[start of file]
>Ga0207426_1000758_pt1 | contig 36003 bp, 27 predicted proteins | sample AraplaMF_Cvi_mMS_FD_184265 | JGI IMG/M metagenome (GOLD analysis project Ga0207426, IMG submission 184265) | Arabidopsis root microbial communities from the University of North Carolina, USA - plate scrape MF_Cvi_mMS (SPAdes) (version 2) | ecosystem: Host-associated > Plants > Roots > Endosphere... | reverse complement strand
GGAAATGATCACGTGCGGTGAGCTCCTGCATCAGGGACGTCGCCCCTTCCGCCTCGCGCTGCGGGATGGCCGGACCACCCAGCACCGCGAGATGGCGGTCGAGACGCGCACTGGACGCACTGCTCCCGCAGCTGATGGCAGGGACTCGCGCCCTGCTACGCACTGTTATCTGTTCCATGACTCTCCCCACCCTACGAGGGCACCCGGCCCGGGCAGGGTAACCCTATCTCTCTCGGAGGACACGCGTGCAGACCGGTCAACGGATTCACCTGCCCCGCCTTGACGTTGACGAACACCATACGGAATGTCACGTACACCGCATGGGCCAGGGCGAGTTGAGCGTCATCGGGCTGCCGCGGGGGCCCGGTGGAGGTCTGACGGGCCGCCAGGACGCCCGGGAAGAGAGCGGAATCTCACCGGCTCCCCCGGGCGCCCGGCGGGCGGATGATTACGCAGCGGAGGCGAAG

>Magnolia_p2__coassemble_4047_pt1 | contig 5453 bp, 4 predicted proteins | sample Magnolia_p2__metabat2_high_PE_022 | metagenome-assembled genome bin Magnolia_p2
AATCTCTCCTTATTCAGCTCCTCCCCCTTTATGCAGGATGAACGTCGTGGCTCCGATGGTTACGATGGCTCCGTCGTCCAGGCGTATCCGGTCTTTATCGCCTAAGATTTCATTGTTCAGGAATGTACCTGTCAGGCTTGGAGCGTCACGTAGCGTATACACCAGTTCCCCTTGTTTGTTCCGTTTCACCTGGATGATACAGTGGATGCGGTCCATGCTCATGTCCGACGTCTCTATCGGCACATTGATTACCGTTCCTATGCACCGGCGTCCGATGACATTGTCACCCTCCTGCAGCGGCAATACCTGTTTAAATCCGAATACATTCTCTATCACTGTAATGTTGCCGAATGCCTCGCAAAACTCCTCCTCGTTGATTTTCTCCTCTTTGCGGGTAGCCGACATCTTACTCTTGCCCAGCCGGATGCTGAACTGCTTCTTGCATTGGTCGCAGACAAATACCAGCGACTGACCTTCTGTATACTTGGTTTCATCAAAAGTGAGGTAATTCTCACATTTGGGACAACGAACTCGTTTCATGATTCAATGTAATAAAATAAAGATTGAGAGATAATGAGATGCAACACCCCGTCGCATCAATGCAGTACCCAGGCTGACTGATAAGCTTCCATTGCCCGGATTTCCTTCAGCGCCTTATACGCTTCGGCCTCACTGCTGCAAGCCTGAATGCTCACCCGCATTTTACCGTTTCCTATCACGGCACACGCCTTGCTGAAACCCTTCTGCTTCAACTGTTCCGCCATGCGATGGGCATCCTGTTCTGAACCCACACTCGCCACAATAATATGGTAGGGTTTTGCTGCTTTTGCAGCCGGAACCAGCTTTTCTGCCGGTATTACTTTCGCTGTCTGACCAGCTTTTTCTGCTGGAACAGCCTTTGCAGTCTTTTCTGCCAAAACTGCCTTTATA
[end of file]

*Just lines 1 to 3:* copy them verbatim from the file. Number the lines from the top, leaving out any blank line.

>Ga0207426_1000758_pt1 | contig 36003 bp, 27 predicted proteins | sample AraplaMF_Cvi_mMS_FD_184265 | JGI IMG/M metagenome (GOLD analysis project Ga0207426, IMG submission 184265) | Arabidopsis root microbial communities from the University of North Carolina, USA - plate scrape MF_Cvi_mMS (SPAdes) (version 2) | ecosystem: Host-associated > Plants > Roots > Endosphere... | reverse complement strand
GGAAATGATCACGTGCGGTGAGCTCCTGCATCAGGGACGTCGCCCCTTCCGCCTCGCGCTGCGGGATGGCCGGACCACCCAGCACCGCGAGATGGCGGTCGAGACGCGCACTGGACGCACTGCTCCCGCAGCTGATGGCAGGGACTCGCGCCCTGCTACGCACTGTTATCTGTTCCATGACTCTCCCCACCCTACGAGGGCACCCGGCCCGGGCAGGGTAACCCTATCTCTCTCGGAGGACACGCGTGCAGACCGGTCAACGGATTCACCTGCCCCGCCTTGACGTTGACGAACACCATACGGAATGTCACGTACACCGCATGGGCCAGGGCGAGTTGAGCGTCATCGGGCTGCCGCGGGGGCCCGGTGGAGGTCTGACGGGCCGCCAGGACGCCCGGGAAGAGAGCGGAATCTCACCGGCTCCCCCGGGCGCCCGGCGGGCGGATGATTACGCAGCGGAGGCGAAG

>Magnolia_p2__coassemble_4047_pt1 | contig 5453 bp, 4 predicted proteins | sample Magnolia_p2__metabat2_high_PE_022 | metagenome-assembled genome bin Magnolia_p2